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Digital learning

01 Mar 2012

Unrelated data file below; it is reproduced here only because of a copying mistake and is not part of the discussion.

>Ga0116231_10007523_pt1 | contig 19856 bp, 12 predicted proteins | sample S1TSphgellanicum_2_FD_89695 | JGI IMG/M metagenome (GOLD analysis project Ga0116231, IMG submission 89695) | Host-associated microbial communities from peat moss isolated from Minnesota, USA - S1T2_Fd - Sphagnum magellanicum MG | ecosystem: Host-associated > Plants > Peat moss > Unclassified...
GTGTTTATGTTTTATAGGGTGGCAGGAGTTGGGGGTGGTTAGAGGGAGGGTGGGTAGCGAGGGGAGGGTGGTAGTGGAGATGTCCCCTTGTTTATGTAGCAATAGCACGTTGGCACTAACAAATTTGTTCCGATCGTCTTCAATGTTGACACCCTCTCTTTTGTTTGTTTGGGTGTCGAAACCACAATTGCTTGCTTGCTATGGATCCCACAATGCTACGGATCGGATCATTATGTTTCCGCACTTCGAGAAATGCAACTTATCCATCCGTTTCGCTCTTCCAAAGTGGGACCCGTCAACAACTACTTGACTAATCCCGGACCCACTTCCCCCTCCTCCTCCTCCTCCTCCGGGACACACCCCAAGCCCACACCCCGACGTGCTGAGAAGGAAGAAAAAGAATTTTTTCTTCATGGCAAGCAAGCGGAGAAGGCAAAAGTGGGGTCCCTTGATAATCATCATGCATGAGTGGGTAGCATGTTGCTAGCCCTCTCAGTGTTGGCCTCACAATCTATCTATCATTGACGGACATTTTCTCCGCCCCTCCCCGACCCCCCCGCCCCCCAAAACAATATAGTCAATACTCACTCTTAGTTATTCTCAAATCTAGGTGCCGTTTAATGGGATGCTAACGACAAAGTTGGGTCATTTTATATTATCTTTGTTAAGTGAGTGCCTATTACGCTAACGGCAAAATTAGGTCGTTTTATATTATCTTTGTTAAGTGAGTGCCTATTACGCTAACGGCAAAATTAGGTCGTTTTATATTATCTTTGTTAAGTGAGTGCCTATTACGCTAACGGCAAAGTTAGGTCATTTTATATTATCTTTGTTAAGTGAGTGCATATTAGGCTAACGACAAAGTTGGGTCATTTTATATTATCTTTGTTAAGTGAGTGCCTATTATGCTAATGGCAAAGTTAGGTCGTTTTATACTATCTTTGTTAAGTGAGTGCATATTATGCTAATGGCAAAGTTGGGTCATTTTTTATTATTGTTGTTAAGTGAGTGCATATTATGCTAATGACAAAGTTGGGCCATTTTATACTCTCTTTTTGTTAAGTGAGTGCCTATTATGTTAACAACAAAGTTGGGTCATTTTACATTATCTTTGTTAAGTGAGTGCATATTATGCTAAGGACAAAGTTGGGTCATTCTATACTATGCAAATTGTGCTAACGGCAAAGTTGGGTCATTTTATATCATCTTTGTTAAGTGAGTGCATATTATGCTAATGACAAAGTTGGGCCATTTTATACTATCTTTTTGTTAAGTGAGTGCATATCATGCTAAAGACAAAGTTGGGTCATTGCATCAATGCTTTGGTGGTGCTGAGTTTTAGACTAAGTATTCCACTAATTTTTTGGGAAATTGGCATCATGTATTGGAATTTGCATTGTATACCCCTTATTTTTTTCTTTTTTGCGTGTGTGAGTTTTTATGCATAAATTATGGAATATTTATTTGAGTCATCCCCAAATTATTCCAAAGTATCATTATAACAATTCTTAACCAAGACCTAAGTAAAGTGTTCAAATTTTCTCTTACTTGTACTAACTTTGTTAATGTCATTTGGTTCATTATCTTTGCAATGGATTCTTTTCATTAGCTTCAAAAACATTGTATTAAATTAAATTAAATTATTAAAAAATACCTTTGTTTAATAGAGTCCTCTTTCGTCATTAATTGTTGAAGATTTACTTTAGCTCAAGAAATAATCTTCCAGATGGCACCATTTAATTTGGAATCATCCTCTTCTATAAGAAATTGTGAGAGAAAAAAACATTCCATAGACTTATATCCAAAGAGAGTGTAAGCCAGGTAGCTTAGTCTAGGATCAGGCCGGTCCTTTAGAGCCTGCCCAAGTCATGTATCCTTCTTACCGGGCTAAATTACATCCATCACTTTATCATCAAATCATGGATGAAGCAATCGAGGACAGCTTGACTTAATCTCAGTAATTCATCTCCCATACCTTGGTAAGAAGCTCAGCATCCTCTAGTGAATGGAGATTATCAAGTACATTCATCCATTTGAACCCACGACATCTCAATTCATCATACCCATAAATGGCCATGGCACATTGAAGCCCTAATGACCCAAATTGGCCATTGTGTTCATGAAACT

I recently read an article about schools across New Zealand experimenting with digital learning. These schools are either providing every student with a laptop or including a laptop or tablet as part of the required learning supplies list at the start of the school year. For example, Mt Somers Springburn School has given every year 5 to 8 student a netbook, and the teachers say it is quickly becoming a natural extension of their learning. While I definitely agree on the importance of educating children about technology and ensuring computer literacy, I do wonder if providing laptops as the primary learning tool is the answer. Arnika Brown, a teacher at Mt Somers Springburn, explained that the devices have encouraged independence and motivation among students and that the experiment has cut down the amount of time-wasting and procrastination. "Having a laptop each means children can work independently, as well as having constant access to work they need to finish. They’re great for motivating readers, too. Students gain better comprehension, as they’re keen to do the follow-up activities on their laptops more thoroughly,” says Brown. She goes on to discuss the ways in which the netbooks have allowed students to create richer and more professional work. "We’ve been working on writing digital stories. The students are really proud of their work. They can now add moving animations and graphics. The font they want and the abundance of animations and graphics available allow them to present their work very professionally.” This is all true, but my concern is that by having students complete all of their school work and activities on the computer, we may lose an element of creativity that comes from drawing their own pictures to accompany stories and using their imaginations rather than Google. Additionally, if all assignments are being completed using a program like Word, it prevents children from having to learn adequate spelling and grammar skills (as all of these programs come equipped with spell and grammar check). I also think that although the netbooks at Mt Somers Springburn have enriched the classroom experience in many ways, they have probably also enhanced distractions among students, who now have the internet, games, etc. at their fingertips 24/7. Another concern centres around those schools that are requesting students (or parents) purchase their own laptops/tablets for class. Many parents may not be able to afford such luxuries, especially if they have more than one primary aged child. Will this lead to the less financially fortunate children being left out of the learning experience? It’s a tricky area, since it is still a relatively new one – when I was in elementary school, the only time we interacted with a computer was during computer class once a week! Times have certainly changed. And while I whole-heartedly support the efforts of schools like Mt Somers Springburn, and agree that technology needs to be thoroughly integrated into the learning experience, I’m not sure we have struck the right balance just yet.